The paper tracked 31 key climate variables, such as global emissions and tree cover loss and found that 18 are at all-time records. That includes the three important greenhouse gases, carbon dioxide, methane and nitrous oxide, which reached new records for atmospheric concentrations in both 2020 and 2021.
Given the impacts we are seeing at roughly 1.25 C of global warming, "combined with the many reinforcing feedback loops and potential tipping points, massive-scale climate action is urgently needed," the paper said.
Paul Ritchie, a mathematician and climate scientist at the University of Exeter in the U.K., researches where those tipping points lie and how far we can overshoot some of them while still being able to recover. Certain changes, such as the loss of ice sheets, have a relatively long timescale, Ritchie said, occurring over many centuries.
"But then there are these other elements... where these can happen over much shorter timescales, maybe years or decades," he said.
"So pretty much as soon as we go over these particular thresholds, we might instantly know because we have this sudden loss of the Amazon rainforest or the monsoon suddenly stops operating."
Both events would have devastating consequences. Millions of people rely on the monsoons for agriculture, while the Amazon's loss could release even more carbon and accelerate global warming.
Adaptation still possible, but Canada not there yet
Canada announced a plan to develop a national adaptation strategy in December 2020. But experts warn the country is not ready for the climate we have now, and needs to move fast to respond to the future.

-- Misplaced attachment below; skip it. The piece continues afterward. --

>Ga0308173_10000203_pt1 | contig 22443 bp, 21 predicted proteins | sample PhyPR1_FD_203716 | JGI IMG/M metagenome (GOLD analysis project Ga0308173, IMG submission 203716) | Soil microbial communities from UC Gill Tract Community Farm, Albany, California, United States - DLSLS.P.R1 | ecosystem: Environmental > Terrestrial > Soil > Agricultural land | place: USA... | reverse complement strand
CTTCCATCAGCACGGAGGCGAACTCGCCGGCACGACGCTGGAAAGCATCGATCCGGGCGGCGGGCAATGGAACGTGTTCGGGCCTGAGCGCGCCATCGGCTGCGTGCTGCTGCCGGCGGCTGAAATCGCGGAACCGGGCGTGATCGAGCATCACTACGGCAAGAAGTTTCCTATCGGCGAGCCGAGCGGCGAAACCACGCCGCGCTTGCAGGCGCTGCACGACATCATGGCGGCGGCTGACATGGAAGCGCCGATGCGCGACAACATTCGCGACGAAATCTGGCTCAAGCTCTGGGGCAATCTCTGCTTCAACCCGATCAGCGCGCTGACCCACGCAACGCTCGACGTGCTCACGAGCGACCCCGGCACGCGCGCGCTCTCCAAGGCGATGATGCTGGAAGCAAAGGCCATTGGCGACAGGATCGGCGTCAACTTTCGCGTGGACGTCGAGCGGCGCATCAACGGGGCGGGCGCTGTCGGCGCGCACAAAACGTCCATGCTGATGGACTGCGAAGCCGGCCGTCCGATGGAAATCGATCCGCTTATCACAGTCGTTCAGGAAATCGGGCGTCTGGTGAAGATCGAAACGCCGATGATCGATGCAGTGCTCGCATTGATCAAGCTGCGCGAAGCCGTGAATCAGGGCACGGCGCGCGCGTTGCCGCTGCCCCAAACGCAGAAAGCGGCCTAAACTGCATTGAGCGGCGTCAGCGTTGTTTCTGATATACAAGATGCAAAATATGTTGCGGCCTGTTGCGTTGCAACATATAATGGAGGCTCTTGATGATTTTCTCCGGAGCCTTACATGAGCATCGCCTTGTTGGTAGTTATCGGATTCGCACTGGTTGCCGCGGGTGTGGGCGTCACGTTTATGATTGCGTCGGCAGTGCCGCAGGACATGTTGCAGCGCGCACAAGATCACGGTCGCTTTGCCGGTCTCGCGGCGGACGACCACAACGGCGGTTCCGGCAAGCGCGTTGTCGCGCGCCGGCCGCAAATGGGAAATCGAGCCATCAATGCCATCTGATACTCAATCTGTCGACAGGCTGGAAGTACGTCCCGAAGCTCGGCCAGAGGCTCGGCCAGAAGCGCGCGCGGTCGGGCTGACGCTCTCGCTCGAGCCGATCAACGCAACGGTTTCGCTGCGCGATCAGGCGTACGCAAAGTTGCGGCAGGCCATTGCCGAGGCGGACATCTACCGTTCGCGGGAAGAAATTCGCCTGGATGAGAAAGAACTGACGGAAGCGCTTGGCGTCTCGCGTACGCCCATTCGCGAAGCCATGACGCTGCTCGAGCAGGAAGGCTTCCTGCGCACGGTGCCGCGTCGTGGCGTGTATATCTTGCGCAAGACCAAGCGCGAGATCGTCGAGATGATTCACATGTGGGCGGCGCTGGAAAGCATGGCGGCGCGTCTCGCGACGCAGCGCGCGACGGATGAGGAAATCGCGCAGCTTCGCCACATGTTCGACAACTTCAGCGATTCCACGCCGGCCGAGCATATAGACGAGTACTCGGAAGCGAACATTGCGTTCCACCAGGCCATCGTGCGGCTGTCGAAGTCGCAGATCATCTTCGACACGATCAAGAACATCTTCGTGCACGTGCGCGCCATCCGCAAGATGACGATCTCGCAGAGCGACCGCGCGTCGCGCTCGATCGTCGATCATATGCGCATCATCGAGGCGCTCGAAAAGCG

"The reality is that we should assume that we're not going to meet that [Paris Agreement] target of 2 C," said Gordon McBean, a professor at the Western University in London, Ont., of the global deal to reduce carbon emissions to stop the worst impacts of climate change.
McBean was the lead investigator on a report for the federal government earlier this year on building community resilience to climate change.
His report found that while many cities have high level plans to address climate change, others still lack detailed implementation strategies or funding.
"Most actions to build community resilience in Canada are unplanned and take place in recovery following an extreme loss event," the report said.
As average temperatures rise in linearly fashion, the number of extreme weather events increases more dramatically, McBean said. "An adaptation strategy has to take into account not just future projections of weather, but also future projections of greenhouse gas emissions, and the chance that the rest of the world will not meet its emissions reduction goals."
Recent heat domes and tornados are examples of the kinds of events that will happen more often in the future, he said.
With the climate set to continue to change for years to come, and new information coming out about the dangers of tipping points that could lead to extreme weather that's unforeseen, adaptation has become more urgent.
McBean said there's enough information available now to start planning for that uncertain future, and make communities more resilient.
"It's not saying we failed. It's saying here's what we need to do," he said.